Of all the exoplanets, planets outside of Earth's solar system, discovered in recent years, one that's captured some of the most attention is Kepler-186f. It's often described as one of the "most Earth-like" of all exoplanets discovered and a new study just adds to the case.
A new look at Kepler-186f's axial tilt, also known as obliquity, is stable just like Earth's. Having a stable axial tilt means that the planet likely has both a stable climate and changing seasons. Getting a stable axial tilt as a planet is a complex endeavor, one that involves a planet's relationship with both its parent star, its sibling planets in its solar system, and even its moons. Axial tilt is crucial for a planet's success, to the extent that an unstable tilt might have led to Mars becoming inhospitable to life.
Researchers at Georgia Tech looked at the relationship between Earth and Mars to better understand Kepler-186f. Both planets interact with each other strongly, and as a result their axial tilts on their own could get wobbly. However, the Earth's moon keeps the Blue Planet in check, keeping the tilt steady. The Earth's moon is unique in the solar system, the only satellite to have such a stabilizing effect.
Things play out with a degree of similarity in the Kepler system, where 186f interacts with the similarly named exoplanet Kepler-62f. Kepler-62f was seen as the most Earth-like exoplanet until 186f was discovered in 2014.
“It appears that both exoplanets are very different from Mars and the Earth because they have a weaker connection with their sibling planets. We don’t know whether they possess moons, but our calculations show that even without satellites, the spin axes of Kepler-186f and 62f would have remained constant over tens of millions of years.” says Gongjie Li, a professor who led the study, in a press statement.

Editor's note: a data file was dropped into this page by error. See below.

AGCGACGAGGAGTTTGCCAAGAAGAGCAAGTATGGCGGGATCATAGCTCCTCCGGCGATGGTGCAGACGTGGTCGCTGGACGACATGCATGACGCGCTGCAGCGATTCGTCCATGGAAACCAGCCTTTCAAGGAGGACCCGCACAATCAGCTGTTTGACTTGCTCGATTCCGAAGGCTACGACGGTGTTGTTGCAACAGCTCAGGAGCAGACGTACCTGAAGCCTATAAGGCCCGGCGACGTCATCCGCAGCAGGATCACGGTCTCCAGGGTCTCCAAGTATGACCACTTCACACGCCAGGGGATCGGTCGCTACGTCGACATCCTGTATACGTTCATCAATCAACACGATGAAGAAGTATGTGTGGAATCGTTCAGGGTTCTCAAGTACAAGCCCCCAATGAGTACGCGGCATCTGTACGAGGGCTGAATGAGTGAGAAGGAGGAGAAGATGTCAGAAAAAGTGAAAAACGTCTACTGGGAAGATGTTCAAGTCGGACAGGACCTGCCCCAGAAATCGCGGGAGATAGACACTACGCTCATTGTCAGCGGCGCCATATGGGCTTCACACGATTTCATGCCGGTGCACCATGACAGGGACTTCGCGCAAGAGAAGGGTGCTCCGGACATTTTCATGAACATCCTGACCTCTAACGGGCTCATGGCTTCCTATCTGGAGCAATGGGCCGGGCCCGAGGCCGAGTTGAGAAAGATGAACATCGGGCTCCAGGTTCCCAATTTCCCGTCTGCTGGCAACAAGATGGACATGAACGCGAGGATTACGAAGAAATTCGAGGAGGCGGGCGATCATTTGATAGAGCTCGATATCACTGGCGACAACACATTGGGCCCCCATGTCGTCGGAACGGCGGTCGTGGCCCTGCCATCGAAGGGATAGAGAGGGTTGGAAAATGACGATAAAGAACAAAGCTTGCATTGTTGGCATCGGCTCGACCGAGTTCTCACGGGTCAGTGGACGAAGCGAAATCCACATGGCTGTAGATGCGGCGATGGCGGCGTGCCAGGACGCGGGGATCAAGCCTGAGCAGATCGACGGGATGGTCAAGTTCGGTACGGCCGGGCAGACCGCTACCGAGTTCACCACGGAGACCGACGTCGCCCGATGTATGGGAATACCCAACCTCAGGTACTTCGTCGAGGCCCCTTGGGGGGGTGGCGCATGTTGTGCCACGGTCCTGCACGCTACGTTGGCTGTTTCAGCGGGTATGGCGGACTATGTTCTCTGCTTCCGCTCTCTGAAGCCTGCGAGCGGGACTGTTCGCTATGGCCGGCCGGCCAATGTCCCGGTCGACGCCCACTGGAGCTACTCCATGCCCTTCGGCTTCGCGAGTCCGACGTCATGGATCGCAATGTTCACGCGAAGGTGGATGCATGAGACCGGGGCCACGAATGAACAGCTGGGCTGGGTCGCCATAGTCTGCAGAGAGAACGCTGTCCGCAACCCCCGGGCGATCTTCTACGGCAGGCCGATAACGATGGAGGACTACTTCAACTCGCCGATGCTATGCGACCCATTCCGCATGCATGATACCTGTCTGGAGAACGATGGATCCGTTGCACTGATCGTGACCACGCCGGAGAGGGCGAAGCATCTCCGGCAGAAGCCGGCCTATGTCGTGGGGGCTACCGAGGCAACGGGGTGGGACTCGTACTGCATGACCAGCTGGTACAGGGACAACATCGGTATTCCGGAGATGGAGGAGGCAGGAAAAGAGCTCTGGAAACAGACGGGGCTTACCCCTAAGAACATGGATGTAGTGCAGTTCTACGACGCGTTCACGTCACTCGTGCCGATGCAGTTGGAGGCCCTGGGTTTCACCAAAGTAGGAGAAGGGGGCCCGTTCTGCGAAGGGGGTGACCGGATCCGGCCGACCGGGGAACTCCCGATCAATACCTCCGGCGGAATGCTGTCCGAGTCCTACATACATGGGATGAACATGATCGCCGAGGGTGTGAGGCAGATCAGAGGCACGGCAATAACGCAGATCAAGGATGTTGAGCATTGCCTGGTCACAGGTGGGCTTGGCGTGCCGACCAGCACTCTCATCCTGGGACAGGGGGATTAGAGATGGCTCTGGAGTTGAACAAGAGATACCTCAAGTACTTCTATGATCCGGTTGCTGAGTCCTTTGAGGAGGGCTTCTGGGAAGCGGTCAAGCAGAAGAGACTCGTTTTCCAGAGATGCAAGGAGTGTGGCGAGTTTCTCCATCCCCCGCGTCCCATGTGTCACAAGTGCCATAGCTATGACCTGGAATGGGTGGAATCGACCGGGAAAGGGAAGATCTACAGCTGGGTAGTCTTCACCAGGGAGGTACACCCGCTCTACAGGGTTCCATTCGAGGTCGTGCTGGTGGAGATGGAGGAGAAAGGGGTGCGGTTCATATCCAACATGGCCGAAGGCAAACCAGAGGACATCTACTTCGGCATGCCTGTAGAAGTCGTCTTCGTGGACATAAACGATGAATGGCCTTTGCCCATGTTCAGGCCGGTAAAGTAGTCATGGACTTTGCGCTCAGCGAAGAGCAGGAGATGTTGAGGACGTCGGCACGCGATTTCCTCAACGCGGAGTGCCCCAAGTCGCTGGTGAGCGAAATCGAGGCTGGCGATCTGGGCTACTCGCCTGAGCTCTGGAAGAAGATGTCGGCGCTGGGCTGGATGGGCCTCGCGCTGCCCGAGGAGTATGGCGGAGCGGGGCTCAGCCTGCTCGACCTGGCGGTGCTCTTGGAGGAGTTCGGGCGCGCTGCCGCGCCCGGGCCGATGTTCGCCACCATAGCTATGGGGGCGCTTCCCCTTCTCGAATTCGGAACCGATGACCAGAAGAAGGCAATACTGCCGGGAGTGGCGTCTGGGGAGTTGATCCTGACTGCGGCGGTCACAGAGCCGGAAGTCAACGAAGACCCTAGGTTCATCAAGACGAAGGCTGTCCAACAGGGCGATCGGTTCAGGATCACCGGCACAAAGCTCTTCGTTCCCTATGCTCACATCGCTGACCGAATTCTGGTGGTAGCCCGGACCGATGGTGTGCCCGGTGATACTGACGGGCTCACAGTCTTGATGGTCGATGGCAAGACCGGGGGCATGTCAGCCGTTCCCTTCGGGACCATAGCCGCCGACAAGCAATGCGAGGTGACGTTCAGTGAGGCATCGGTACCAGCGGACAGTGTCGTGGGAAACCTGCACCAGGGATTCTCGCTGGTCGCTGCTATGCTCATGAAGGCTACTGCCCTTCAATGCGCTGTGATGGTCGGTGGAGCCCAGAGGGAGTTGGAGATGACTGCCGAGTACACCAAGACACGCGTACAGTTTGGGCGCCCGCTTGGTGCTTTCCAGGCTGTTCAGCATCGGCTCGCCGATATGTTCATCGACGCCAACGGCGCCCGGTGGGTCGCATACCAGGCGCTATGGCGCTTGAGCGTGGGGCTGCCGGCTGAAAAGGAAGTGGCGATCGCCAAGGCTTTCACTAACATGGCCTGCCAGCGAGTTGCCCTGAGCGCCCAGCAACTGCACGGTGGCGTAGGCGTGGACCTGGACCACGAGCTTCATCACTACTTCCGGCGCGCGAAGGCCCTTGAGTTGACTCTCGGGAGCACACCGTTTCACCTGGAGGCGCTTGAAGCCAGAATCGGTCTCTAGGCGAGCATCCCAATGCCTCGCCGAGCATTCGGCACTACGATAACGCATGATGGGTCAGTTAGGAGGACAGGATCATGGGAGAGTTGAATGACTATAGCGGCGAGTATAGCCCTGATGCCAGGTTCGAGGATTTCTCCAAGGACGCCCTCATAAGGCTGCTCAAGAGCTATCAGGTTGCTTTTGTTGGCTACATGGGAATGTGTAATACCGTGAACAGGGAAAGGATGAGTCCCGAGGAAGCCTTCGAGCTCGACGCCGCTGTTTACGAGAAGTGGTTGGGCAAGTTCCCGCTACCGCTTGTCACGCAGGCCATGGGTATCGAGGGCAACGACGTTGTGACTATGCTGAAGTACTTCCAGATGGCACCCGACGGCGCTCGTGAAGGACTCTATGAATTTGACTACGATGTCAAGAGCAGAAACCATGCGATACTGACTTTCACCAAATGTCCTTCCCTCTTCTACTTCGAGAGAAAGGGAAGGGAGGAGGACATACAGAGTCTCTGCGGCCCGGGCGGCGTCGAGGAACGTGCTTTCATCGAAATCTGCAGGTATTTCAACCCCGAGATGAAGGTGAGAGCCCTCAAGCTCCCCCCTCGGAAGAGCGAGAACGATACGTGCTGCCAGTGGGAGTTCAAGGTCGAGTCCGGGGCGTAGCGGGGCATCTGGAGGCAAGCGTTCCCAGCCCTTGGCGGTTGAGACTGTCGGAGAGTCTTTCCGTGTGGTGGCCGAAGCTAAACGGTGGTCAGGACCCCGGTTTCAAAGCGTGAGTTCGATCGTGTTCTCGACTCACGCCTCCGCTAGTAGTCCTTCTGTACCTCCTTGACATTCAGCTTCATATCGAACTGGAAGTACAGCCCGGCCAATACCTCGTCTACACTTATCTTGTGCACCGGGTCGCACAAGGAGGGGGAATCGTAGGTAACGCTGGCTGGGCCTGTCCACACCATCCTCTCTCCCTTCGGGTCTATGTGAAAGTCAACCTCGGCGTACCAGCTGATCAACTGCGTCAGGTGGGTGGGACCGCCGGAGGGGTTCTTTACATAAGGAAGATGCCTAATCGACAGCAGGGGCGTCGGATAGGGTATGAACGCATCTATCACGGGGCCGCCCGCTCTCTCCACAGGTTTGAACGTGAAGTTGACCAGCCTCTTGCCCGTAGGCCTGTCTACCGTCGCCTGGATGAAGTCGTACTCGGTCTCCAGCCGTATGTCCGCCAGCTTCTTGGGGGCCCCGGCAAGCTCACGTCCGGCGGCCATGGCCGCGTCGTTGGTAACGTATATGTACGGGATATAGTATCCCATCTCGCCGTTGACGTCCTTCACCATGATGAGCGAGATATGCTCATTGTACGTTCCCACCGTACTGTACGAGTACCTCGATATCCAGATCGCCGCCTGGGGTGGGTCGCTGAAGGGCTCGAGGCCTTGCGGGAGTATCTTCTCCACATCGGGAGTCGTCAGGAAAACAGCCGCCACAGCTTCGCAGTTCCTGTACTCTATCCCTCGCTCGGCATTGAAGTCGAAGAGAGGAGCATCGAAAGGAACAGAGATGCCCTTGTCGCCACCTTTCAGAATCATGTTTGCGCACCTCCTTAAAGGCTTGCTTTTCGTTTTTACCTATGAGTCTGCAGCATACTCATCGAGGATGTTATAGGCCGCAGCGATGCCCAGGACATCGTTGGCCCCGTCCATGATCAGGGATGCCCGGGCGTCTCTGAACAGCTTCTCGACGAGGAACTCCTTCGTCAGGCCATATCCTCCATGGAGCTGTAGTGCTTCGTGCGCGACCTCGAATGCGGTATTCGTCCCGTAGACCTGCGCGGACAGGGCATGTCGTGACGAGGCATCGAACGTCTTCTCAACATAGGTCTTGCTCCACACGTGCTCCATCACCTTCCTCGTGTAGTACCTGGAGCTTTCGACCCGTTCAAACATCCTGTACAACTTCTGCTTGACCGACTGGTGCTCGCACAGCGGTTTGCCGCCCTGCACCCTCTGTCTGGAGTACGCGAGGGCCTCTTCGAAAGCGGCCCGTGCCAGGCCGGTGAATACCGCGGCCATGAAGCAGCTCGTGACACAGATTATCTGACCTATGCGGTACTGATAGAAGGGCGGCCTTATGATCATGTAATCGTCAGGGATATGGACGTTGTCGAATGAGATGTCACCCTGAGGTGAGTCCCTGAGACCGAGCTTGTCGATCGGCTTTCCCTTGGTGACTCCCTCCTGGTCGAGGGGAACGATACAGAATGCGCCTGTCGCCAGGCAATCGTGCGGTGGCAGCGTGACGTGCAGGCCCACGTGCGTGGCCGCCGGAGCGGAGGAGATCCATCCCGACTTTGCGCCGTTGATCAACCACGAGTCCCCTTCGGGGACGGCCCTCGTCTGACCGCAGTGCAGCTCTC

There's a lot scientists don't know about either planet. While 186f has a radius larger than Earth and it orbits its star every 130 days, scientists still don't know its mass, composition or density. We also have no idea if the planets have water on them, although they each make good candidates.
This latest study adds to that suggestion.
“Our study is among the first to investigate climate stability of exoplanets and adds to the growing understanding of these potentially habitable nearby worlds,” says.
“I don’t think we understand enough about the origin of life to rule out the possibility of their presence on planets with irregular seasons. Even on Earth, life is remarkably diverse and has shown incredible resilience in extraordinarily hostile environments. But a climatically stable planet might be a more comfortable place to start," says grad student Yutong Shan, who also worked on the study.
There has been a huge surge in exoplanet discoveryin recent years. In large part that's because of the namesake of these various planets, the Kepler Space Telescope. And now that its eventual replacement, TESS, has launched, it's only likely even more will be discovered in the future.
Source: Georgia Tech
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